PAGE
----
Five Ways to Root a Creative Spring Mind

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Each late March my mind explodes. Like earth, it becomes bloom-happy, indiscriminately popping out one idea after another. The Canadian Arctic Inuktitut have a word I relate to creative spring mind – Puijilittatuq. For these seal-centered people, Puijilittatuq is “he does not know which way to turn because of the many seals he has seen come to the ice surface.” That’s a writer with spring mind – Puijilittatuq – he or she with too many ideas coming to the surface.


From a Yogic point of view, spring mind stems in part from having too much upward life force. Your bones jitter. Your thoughts ping and pong from one project to another with little priority. Few creative bursts bear fruit. The spirit is unharnessed and unfocused, a garden of ideas gone to seed. Your life force consequently gets dispersed, and you feel drained.

How can you ground this flighty creative spirit? Hatha Yoga works on the spirit from the physical level inward. Its tools work on the creative mind at a subtle level, a level that several contemporary psychologists are beginning to articulate. Professor of psychology Jonathan Haidt of the University of Virginia, for instance, describes the mind as generally having two parts – the rational, conscious part and the emotional automatic part. The rational, conscious mind makes up only about five percent of the mind’s activity, according to cognitive scientist Mark Johnson (Philosophy in the Flesh: The Embodied Mind and its Challenges to Western Thought). The other 95% is that emotional automatic mind that influences and shapes the tiny rational one.


The emotional automatic mind includes not only all of our unconscious impulses and raucous images but also the body’s subtle autonomic processes such as blood circulation, heart beat, cellular functioning – activities that the rational mind could not possibly be aware of at all times if we were to go about our daily lives.


Did you get that? 95% of emotions and impulses, stray images and intuitions, oxygenated blood and metabolism, digestion and indigestion shape the 5% of the mind that reasons, makes decisions (we think), and shapes how we consciously articulate our view of reality. Haidt describes the rational mind as a rider atop an elephant. The goal for increased happiness, he says, is to find ways not to control but to understand, harness, and even change the emotional elephant.

So here’s the thing: If you want to shift, even transform, your creative energy and mind, don’t will your way rationally by analyzing your mind. Go to the source. Find practices that help you become more aware of your
automatic thoughts and emotional impulses. And find practices that help you alter the autonomic and para- sympathetic nervous systems in ways that benefit your creative energy.


Enter Hatha Yoga. Yoga’s tools of harnessed breathing coupled with particular yoga postures can shift the emotional automatic mind’s activity. They can help us harness the elephant.


This March, I recognized the symptoms and did something about them. If your mind bursts with too many ideas simultaneously, here are five ways to change your Yoga as Muse practice for fifteen days.


1. Think With Your Feet. The Chinese thinker Lao Tzu writes that the wise teacher thinks with her feet. Moving through a few Yoga poses each of the next 15 days trains the elephant mind to focus on something other than all of those great ideas. By flowing through a few simple standing poses, you can instill groundedness, focus, and priority. Try these three simple poses each of the next 15 days:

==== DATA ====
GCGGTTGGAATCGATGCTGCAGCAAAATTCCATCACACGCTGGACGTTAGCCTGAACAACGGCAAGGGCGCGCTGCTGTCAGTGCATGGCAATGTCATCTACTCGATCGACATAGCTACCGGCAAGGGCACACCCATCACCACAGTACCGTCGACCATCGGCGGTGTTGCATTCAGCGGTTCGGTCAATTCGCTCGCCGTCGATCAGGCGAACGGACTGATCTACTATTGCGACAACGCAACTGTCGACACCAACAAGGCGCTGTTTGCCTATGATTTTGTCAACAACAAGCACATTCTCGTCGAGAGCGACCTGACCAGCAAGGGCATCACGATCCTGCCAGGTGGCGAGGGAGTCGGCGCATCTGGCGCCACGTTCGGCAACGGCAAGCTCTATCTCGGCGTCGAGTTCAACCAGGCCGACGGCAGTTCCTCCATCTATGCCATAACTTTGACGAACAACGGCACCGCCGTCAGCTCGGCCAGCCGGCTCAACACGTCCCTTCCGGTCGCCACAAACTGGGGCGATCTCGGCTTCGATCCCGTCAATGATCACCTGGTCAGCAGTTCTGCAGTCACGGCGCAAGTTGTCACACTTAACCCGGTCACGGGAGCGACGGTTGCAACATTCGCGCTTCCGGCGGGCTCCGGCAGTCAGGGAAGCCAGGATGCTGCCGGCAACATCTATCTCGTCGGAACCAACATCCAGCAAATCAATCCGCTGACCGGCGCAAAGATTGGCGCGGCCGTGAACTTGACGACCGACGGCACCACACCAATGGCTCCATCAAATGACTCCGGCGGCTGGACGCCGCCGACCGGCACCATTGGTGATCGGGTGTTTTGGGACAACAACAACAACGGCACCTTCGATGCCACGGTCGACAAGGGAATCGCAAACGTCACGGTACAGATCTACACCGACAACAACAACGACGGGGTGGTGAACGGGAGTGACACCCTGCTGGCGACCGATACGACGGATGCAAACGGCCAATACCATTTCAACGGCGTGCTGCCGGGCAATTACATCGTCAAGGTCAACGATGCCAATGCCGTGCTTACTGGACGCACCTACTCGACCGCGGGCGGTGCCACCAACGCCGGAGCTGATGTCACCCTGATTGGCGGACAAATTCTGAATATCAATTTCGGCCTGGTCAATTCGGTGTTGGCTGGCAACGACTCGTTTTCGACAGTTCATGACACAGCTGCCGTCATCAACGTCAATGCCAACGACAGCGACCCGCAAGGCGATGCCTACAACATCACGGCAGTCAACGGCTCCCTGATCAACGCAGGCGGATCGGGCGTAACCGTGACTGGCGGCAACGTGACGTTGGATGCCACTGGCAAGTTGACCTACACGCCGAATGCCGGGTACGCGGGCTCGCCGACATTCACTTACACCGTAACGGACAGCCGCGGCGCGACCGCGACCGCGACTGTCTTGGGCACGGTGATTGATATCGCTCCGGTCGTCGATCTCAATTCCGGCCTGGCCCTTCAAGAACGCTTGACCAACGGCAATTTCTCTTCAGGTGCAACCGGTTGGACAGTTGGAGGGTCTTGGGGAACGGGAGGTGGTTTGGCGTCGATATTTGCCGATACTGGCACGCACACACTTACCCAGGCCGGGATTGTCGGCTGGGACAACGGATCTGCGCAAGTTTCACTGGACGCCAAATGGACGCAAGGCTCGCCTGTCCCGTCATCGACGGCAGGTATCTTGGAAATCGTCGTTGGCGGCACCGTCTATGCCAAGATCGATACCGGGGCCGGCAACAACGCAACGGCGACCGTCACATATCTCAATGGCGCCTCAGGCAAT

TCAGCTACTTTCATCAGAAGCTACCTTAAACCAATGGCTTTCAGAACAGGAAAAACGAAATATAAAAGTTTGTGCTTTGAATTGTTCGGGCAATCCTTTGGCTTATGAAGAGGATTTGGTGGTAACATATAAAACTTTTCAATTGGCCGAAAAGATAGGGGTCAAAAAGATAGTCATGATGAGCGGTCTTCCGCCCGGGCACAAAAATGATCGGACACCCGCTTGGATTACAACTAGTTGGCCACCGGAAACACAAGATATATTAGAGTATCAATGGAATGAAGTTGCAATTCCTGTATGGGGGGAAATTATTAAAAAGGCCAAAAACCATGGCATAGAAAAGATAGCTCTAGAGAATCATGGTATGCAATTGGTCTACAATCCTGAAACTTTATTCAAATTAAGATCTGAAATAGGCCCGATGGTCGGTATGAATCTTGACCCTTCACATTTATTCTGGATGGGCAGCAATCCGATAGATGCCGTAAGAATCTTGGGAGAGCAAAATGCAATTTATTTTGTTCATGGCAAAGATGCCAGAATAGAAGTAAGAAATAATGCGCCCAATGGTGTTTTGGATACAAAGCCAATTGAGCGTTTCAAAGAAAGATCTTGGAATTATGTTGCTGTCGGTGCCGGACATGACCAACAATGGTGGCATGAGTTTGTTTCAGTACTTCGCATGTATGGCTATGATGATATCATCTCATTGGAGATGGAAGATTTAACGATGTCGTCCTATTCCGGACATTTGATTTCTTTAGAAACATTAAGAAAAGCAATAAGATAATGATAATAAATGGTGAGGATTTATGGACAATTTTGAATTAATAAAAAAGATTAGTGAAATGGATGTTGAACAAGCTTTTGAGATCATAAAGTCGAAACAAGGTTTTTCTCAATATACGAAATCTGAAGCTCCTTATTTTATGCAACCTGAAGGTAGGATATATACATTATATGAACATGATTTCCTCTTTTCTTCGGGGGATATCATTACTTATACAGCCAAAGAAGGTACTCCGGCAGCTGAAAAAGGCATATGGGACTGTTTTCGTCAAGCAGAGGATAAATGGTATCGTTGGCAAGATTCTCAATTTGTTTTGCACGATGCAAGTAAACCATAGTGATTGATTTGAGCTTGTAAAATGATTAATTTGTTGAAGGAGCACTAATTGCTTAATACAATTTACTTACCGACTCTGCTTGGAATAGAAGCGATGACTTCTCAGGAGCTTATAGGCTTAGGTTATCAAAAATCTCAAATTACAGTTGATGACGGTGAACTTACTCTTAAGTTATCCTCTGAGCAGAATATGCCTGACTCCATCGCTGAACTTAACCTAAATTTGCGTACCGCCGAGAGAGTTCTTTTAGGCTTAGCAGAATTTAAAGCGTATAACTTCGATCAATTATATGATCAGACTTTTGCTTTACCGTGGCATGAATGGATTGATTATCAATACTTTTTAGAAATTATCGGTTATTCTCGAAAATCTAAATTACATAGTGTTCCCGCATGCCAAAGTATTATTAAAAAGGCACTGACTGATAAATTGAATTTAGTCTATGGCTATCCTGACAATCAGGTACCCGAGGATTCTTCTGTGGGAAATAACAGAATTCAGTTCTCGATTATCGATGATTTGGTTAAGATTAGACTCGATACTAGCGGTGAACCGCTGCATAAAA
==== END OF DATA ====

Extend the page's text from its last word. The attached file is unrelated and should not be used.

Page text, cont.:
Tree Pose – Shift your weight to your right foot. Lift the left foot and draw the heel either to ankle, calf, or thigh – but against the knee joint. Keep gently pressing the heel and thigh or calf against one another to help you balance. Bring the palms together at the chest’s center to aid balance, too. Keep the eyes anchored on one steady spot, and keep thoughts aimed at the feet – not the head. The more you try to think or will your way into balancing, the more off-balance you’ll likely become. At first, try to hold the pose for five easeful breaths.

Warrior II Pose – From Tree Pose, lift the left knee n front and then bring that foot back three to four feet so that your pelvis and torso now face to the left side. Plant your left foot with the toes facing forward at about 45 degrees. Extend the arms to the front and back, keeping elbows straight but relaxed and the arms lifted at shoulder height. keep softness around the neck. Bend the right knee directly over the right ankle. You should be able to see your right front toe. If not, draw the knee out to the right until you can. At first, hold this pose for five easeful breaths. Observe how this pose affects your quality of mind, heart, and spirit. This warrior is a warrior for discerning clarity about what is important for your creative life.


Intense Side-Angle Pose – From Warrior II Pose, cross the right arm across the right thigh, and extend the left arm diagonally so that the bicep comes near the ear. Again, keep softness around the neck. Gaze either to the side or under the left arm. Keep the back left heel firmly planted and observe how the lower body’s grounded-ness naturally helps the upper body aspire upward.


2. Suck in Natural Kool-Aid. An overactive creative mind might stem in part from too much heat in the subtle body. A quick, effective way to instill cool-headedness so you can focus creatively is with Cool Breathing (called Sitali Pranayama). This practice has not been officially studied in isolation for yogis’ centuries of anecdotal claims for its effects. My repeated experience is that it has helped reverse sudden heartburn, nervousness, and

jittery mental fluctuations. In 2004, this practice was included in a series of yoga therapy treatments for patients with pulmonary tuberculosis. The patients did report dropped fever after practicing this and other yogic
activities. Try it: